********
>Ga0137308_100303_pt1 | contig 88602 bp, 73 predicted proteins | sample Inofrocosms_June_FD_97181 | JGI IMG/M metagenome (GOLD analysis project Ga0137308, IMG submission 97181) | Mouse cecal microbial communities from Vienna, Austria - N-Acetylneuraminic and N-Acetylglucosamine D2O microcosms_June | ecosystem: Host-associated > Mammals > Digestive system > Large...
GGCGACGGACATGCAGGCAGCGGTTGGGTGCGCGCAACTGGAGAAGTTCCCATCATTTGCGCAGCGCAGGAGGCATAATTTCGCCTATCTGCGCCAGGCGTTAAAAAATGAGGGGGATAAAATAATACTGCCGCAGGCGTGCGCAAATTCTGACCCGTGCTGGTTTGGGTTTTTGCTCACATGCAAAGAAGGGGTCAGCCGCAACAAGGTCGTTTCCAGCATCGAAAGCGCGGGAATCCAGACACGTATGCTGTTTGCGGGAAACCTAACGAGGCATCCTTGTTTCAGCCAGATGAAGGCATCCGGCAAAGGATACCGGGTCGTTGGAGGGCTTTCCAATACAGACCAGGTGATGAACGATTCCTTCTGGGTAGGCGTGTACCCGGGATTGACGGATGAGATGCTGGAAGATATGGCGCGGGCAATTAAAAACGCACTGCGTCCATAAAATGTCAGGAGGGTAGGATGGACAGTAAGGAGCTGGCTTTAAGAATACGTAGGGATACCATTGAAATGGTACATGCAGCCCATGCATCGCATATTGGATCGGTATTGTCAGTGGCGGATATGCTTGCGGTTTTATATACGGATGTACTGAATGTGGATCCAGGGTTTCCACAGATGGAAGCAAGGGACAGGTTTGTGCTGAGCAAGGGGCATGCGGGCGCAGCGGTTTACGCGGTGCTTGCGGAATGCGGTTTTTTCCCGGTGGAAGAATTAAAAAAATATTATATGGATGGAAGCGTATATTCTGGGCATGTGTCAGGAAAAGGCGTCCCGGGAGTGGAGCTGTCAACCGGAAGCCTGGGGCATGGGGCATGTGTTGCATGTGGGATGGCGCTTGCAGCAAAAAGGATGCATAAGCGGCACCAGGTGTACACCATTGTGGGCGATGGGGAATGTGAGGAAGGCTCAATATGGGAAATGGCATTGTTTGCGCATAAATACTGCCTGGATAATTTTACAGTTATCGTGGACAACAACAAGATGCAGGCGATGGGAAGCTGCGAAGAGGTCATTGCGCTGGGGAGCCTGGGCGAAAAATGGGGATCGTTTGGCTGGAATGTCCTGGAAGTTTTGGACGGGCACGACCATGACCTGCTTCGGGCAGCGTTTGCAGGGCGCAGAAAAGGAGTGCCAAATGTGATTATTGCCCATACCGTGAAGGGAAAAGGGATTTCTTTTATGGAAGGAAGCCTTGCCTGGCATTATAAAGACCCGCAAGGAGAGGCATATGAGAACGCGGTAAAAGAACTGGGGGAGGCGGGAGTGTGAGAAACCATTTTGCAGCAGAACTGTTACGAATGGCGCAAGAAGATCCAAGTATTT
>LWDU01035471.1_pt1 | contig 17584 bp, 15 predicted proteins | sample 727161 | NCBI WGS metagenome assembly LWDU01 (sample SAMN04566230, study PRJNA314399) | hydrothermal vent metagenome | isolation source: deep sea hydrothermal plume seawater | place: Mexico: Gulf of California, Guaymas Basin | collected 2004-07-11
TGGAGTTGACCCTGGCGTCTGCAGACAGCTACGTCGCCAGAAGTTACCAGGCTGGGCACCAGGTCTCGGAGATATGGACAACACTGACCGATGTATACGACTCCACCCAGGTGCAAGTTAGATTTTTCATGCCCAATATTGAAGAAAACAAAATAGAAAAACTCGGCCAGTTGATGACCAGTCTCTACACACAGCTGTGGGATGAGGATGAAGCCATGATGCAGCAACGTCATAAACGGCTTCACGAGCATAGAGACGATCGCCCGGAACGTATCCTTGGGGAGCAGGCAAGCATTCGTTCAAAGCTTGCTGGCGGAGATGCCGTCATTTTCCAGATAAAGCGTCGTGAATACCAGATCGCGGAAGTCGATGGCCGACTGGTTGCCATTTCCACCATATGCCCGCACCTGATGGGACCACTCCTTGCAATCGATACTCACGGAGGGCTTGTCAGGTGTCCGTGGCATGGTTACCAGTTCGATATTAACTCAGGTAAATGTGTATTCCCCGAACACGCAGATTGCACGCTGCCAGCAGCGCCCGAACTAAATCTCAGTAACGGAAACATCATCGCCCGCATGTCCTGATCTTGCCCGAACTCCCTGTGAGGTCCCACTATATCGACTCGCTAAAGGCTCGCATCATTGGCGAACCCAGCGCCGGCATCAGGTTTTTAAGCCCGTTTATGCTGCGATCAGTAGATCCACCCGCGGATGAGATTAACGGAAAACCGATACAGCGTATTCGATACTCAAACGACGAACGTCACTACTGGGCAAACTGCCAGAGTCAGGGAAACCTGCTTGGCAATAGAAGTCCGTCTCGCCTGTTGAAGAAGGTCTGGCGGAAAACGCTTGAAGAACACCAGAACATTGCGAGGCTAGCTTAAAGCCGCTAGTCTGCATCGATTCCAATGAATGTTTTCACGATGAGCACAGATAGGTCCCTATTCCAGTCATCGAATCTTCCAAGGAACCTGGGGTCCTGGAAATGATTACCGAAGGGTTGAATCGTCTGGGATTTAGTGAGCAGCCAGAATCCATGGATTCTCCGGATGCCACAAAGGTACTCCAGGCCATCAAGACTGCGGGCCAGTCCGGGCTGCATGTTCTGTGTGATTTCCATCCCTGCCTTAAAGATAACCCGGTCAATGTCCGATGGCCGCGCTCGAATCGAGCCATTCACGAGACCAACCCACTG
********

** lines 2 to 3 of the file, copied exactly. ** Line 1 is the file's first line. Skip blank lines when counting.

GGCGACGGACATGCAGGCAGCGGTTGGGTGCGCGCAACTGGAGAAGTTCCCATCATTTGCGCAGCGCAGGAGGCATAATTTCGCCTATCTGCGCCAGGCGTTAAAAAATGAGGGGGATAAAATAATACTGCCGCAGGCGTGCGCAAATTCTGACCCGTGCTGGTTTGGGTTTTTGCTCACATGCAAAGAAGGGGTCAGCCGCAACAAGGTCGTTTCCAGCATCGAAAGCGCGGGAATCCAGACACGTATGCTGTTTGCGGGAAACCTAACGAGGCATCCTTGTTTCAGCCAGATGAAGGCATCCGGCAAAGGATACCGGGTCGTTGGAGGGCTTTCCAATACAGACCAGGTGATGAACGATTCCTTCTGGGTAGGCGTGTACCCGGGATTGACGGATGAGATGCTGGAAGATATGGCGCGGGCAATTAAAAACGCACTGCGTCCATAAAATGTCAGGAGGGTAGGATGGACAGTAAGGAGCTGGCTTTAAGAATACGTAGGGATACCATTGAAATGGTACATGCAGCCCATGCATCGCATATTGGATCGGTATTGTCAGTGGCGGATATGCTTGCGGTTTTATATACGGATGTACTGAATGTGGATCCAGGGTTTCCACAGATGGAAGCAAGGGACAGGTTTGTGCTGAGCAAGGGGCATGCGGGCGCAGCGGTTTACGCGGTGCTTGCGGAATGCGGTTTTTTCCCGGTGGAAGAATTAAAAAAATATTATATGGATGGAAGCGTATATTCTGGGCATGTGTCAGGAAAAGGCGTCCCGGGAGTGGAGCTGTCAACCGGAAGCCTGGGGCATGGGGCATGTGTTGCATGTGGGATGGCGCTTGCAGCAAAAAGGATGCATAAGCGGCACCAGGTGTACACCATTGTGGGCGATGGGGAATGTGAGGAAGGCTCAATATGGGAAATGGCATTGTTTGCGCATAAATACTGCCTGGATAATTTTACAGTTATCGTGGACAACAACAAGATGCAGGCGATGGGAAGCTGCGAAGAGGTCATTGCGCTGGGGAGCCTGGGCGAAAAATGGGGATCGTTTGGCTGGAATGTCCTGGAAGTTTTGGACGGGCACGACCATGACCTGCTTCGGGCAGCGTTTGCAGGGCGCAGAAAAGGAGTGCCAAATGTGATTATTGCCCATACCGTGAAGGGAAAAGGGATTTCTTTTATGGAAGGAAGCCTTGCCTGGCATTATAAAGACCCGCAAGGAGAGGCATATGAGAACGCGGTAAAAGAACTGGGGGAGGCGGGAGTGTGAGAAACCATTTTGCAGCAGAACTGTTACGAATGGCGCAAGAAGATCCAAGTATTT
>LWDU01035471.1_pt1 | contig 17584 bp, 15 predicted proteins | sample 727161 | NCBI WGS metagenome assembly LWDU01 (sample SAMN04566230, study PRJNA314399) | hydrothermal vent metagenome | isolation source: deep sea hydrothermal plume seawater | place: Mexico: Gulf of California, Guaymas Basin | collected 2004-07-11